Volcano raises new island off the coast of Japan

Remarkable pictures show the new islet, which is about 200 metres (660 feet) in diameter, appearing in the water

A volcanic eruption has formed a new island off the coast of Japan around 620 miles south of Tokyo.

Remarkable pictures show the new islet, which is about 200 metres (660 feet) in diameter, appearing in the water next to a small, uninhabited island chain known as Nishinoshima.

The 30-odd islands are 620 miles south of Tokyo and along with the rest of Japan are part of the seismically-active Pacific "Ring of Fire".

Television pictures showed the creation of the island amid heavy smoke, ash and rocks exploding from the crater, and steam billowing into the sky.

The area regularly experiences earthquakes and eruptions but rarely as powerful as this one. The forming of the new island is the first such phenomenon for around 30 years.

Japan's chief government spokesman welcomed the news of yet another bit, however tiny, of new territory.

"This has happened before and in some cases the islands disappeared," Yoshihide Suga said when asked if the government was planning on naming the new island. "If it becomes a full-fledged island, we would be happy to have more territory."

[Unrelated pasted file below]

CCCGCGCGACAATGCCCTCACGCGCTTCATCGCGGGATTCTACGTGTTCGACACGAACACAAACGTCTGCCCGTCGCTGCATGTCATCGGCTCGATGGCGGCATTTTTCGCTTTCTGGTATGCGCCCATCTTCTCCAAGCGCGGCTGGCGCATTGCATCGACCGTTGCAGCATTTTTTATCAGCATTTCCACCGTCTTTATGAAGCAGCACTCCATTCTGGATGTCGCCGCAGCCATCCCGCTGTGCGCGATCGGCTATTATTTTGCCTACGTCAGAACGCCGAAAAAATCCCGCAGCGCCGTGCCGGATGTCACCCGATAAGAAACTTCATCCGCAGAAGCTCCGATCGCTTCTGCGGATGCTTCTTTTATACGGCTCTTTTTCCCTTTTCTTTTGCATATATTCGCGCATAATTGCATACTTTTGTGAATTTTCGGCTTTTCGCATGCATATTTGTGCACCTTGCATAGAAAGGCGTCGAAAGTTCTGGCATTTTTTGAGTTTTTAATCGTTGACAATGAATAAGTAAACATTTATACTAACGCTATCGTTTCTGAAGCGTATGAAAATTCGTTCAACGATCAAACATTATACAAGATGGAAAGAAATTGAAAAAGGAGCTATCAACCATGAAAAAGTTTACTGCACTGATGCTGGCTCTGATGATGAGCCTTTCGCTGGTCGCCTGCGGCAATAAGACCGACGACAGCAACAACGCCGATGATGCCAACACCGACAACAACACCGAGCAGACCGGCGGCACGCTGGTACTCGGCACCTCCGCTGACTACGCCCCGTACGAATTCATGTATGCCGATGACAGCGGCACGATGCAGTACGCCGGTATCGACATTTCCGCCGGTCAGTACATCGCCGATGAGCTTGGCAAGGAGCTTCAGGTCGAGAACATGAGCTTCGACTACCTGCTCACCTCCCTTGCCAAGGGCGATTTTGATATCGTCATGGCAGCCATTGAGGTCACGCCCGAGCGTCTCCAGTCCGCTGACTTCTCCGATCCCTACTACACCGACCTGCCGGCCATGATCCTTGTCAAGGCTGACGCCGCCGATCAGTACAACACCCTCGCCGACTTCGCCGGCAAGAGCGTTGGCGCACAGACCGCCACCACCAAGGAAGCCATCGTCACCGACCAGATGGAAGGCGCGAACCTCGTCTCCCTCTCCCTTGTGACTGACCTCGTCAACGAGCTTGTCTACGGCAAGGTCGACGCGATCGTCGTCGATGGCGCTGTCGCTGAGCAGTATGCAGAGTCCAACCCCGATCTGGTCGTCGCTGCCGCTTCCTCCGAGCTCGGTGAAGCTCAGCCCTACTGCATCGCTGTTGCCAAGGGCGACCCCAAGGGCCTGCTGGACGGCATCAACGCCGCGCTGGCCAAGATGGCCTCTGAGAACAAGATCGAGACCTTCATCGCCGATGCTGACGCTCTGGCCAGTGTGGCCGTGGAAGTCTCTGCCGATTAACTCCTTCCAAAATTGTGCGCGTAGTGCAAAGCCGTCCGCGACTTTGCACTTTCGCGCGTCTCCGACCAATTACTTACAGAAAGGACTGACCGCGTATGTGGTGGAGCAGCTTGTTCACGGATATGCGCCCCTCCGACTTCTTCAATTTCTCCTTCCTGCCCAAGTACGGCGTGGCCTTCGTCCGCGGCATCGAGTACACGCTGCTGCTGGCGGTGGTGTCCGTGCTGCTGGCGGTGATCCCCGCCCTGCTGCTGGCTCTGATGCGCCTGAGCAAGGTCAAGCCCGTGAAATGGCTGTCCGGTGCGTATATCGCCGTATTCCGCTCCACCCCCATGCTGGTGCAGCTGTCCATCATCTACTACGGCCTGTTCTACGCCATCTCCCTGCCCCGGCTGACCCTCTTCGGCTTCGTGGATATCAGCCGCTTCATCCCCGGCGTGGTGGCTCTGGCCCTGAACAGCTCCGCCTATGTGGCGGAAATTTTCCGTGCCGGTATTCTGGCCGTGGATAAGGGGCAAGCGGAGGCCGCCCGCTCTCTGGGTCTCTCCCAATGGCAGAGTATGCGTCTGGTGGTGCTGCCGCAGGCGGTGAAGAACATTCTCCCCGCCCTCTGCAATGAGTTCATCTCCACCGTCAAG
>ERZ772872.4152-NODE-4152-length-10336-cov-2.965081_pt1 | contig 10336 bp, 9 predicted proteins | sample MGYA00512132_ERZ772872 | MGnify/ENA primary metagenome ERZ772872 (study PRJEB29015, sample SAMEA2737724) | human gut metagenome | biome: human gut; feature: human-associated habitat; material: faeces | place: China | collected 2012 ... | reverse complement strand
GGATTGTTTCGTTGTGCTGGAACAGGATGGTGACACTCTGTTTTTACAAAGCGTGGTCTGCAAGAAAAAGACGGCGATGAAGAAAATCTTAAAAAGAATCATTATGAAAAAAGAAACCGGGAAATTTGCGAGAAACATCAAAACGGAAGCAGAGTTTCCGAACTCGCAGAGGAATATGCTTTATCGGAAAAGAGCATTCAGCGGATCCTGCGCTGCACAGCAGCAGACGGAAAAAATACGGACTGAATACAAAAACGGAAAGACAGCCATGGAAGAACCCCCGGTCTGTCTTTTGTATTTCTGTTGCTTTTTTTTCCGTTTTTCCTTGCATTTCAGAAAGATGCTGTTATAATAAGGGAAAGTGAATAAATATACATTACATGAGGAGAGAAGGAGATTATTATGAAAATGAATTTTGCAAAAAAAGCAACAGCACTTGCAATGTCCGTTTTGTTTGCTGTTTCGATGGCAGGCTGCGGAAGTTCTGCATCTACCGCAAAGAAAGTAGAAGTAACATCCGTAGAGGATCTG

The Japanese archipelago has thousands of islands. In some cases, they help anchor claims to wide expanses of ocean overlying potentially lucrative energy and mineral resources.

Japan has plans to build port facilities and transplant fast-growing coral fragments onto Okinotorishima, two rocky outcroppings even further south of Tokyo, to boost its claim in a territorial dispute with China.

Additional reporting by Associated Press

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